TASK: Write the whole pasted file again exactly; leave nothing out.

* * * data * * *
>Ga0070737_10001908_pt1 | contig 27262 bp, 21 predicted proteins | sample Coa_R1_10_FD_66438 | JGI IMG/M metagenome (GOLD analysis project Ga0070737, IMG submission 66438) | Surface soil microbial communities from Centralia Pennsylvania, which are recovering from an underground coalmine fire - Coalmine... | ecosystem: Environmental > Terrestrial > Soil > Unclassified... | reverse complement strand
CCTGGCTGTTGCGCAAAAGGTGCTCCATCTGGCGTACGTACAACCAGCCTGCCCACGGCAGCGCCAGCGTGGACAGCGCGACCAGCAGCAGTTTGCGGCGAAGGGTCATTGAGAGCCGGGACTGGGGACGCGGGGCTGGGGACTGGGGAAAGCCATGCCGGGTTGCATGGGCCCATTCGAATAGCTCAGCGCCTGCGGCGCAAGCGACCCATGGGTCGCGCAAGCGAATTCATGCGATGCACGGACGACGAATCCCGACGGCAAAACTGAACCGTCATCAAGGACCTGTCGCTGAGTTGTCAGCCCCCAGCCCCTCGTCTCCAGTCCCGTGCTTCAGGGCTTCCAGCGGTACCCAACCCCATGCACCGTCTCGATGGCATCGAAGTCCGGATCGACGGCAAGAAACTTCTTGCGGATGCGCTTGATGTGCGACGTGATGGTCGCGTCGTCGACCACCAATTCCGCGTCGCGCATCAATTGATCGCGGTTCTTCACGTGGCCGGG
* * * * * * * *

>Ga0070737_10001908_pt1 | contig 27262 bp, 21 predicted proteins | sample Coa_R1_10_FD_66438 | JGI IMG/M metagenome (GOLD analysis project Ga0070737, IMG submission 66438) | Surface soil microbial communities from Centralia Pennsylvania, which are recovering from an underground coalmine fire - Coalmine... | ecosystem: Environmental > Terrestrial > Soil > Unclassified... | reverse complement strand
CCTGGCTGTTGCGCAAAAGGTGCTCCATCTGGCGTACGTACAACCAGCCTGCCCACGGCAGCGCCAGCGTGGACAGCGCGACCAGCAGCAGTTTGCGGCGAAGGGTCATTGAGAGCCGGGACTGGGGACGCGGGGCTGGGGACTGGGGAAAGCCATGCCGGGTTGCATGGGCCCATTCGAATAGCTCAGCGCCTGCGGCGCAAGCGACCCATGGGTCGCGCAAGCGAATTCATGCGATGCACGGACGACGAATCCCGACGGCAAAACTGAACCGTCATCAAGGACCTGTCGCTGAGTTGTCAGCCCCCAGCCCCTCGTCTCCAGTCCCGTGCTTCAGGGCTTCCAGCGGTACCCAACCCCATGCACCGTCTCGATGGCATCGAAGTCCGGATCGACGGCAAGAAACTTCTTGCGGATGCGCTTGATGTGCGACGTGATGGTCGCGTCGTCGACCACCAATTCCGCGTCGCGCATCAATTGATCGCGGTTCTTCACGTGGCCGGG